DOHA (Reuters) - Bahrain’s Salwa Eid Naser destroyed the field and stunned Olympic champion Shaunae Miller-Uibo as she became the first Asian to win the women’s 400 metres world title on Thursday.
The Nigerian-born Eid Naser, 21, surged past Miller-Uibo on the back straight to win in 48.14 seconds, the third fastest time in history.
Miller-Uibo took silver in 48.37. The Bahamian suffered her first defeat over the distance since she inexplicably stumbled with victory in her grasp in London two years ago.
After running the fastest 400 metres since 1985, Eid Naser seemed to be in a state of shock as she sat on the track and covered her mouth with her hand at the end of the race.
“I still can’t believe the time. Crossing the line and seeing the time, I went completely crazy,” she told reporters. “I screamed so loud, I was so happy. I am used to chasing and today I wanted to be chased and it worked.”
Miller-Uibo managed to close the gap down the back straight but left it too late to catch her rival, despite herself running the sixth-fastest time in history.
Jamaica’s Shericka Jackson took bronze, while defending champion Phyllis Francis also ran a personal best of 49.61 but could still only manage fifth.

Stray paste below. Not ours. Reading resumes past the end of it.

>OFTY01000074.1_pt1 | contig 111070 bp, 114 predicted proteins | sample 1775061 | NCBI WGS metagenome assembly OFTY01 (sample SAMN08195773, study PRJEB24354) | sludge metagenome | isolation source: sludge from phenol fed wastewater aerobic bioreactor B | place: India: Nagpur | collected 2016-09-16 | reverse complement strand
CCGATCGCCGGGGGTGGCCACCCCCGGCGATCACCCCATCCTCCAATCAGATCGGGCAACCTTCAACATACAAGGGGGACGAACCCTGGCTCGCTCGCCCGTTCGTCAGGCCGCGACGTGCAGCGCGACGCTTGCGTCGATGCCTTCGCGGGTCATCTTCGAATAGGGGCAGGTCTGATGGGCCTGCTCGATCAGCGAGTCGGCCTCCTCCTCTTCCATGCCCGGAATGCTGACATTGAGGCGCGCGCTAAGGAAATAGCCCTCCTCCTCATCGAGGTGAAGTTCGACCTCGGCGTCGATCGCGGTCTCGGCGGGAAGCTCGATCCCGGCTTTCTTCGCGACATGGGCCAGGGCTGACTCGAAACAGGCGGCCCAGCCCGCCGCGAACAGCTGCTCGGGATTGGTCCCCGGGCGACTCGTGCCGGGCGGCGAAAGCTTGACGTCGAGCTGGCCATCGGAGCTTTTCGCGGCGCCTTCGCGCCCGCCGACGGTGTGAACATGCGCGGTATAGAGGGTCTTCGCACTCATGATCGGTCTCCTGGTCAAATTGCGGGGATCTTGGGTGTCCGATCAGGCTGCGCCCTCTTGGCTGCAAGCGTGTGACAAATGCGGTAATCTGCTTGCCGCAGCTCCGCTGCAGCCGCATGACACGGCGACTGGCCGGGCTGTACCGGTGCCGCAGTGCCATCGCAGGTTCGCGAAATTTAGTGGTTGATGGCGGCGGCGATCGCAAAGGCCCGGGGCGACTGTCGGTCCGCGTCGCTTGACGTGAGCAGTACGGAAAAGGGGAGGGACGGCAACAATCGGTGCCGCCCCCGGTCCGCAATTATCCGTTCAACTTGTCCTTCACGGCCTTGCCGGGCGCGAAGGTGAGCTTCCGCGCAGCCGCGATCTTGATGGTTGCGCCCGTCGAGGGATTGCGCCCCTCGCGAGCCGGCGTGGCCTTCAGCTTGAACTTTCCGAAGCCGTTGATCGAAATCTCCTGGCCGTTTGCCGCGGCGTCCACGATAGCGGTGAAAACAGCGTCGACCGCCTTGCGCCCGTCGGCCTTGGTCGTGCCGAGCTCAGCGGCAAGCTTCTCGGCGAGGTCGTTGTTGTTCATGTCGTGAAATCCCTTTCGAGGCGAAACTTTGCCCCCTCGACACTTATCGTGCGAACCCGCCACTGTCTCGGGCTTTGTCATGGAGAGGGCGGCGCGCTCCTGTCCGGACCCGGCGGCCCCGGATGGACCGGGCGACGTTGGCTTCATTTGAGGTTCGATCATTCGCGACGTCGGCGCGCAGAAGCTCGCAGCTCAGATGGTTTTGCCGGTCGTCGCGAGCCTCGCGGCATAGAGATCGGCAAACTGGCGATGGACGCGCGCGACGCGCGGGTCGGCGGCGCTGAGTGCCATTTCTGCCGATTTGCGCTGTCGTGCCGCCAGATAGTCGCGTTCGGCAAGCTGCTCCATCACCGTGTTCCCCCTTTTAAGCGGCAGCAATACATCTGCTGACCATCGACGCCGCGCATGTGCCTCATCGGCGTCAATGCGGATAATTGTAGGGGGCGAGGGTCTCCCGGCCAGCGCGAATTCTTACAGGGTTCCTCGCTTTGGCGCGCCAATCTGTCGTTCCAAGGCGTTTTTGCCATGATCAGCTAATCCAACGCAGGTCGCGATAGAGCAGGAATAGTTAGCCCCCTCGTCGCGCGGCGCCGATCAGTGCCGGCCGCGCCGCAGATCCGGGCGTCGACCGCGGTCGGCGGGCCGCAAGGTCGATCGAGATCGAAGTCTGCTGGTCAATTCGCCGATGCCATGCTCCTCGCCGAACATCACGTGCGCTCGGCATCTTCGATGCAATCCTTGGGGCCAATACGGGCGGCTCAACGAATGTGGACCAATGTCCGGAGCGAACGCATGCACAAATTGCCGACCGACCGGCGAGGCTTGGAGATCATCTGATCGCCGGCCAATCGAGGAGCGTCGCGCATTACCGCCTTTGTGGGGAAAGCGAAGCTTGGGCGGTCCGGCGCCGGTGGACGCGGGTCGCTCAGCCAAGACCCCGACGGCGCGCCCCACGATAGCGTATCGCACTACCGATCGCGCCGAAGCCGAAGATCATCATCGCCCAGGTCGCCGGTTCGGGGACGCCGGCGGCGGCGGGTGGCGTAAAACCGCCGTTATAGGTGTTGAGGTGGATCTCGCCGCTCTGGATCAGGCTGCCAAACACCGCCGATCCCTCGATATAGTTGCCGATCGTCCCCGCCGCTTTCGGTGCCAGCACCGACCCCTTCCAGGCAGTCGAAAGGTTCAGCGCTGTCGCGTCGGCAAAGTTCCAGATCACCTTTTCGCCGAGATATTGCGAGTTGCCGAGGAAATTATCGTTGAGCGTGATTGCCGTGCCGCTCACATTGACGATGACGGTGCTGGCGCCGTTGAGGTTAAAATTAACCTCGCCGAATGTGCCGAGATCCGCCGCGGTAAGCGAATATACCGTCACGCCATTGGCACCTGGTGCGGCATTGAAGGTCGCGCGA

Miller-Uibo was clear with less than 20 metres left two years ago in London but she tripped on her own foot, stumbling almost to a standstill as her rivals stormed past.
The 25-year-old also won silver at the world championships in Beijing four years ago and bronze in the 200 metres in London.
A few jeers were heard as Eid Naser’s name was announced at the start, with Bahrain being one of the countries to have boycotted Qatar because it accuses the Gulf state of supporting terrorism. Qatar denies the allegation.
The stadium was nearly full at one point in the evening but many athletics fans had left before the race, which started just before midnight.
The runners were greeted with the light show that has been a feature of the championships, although there was also shouting and whistling as the runners waited for the starting gun.
Naser produced a stunning burst of pace as she caught the big-striding Miller-Uibo and then powered home.
“I don’t think I would have done that alone, Miller-Uibo pushed me, she’s really competitive,” added Eid Naser. “Without her I don’t think I would have gone this fast.”
Writing by Brian Homewood; Editing by Pritha Sarkar and Paul Tait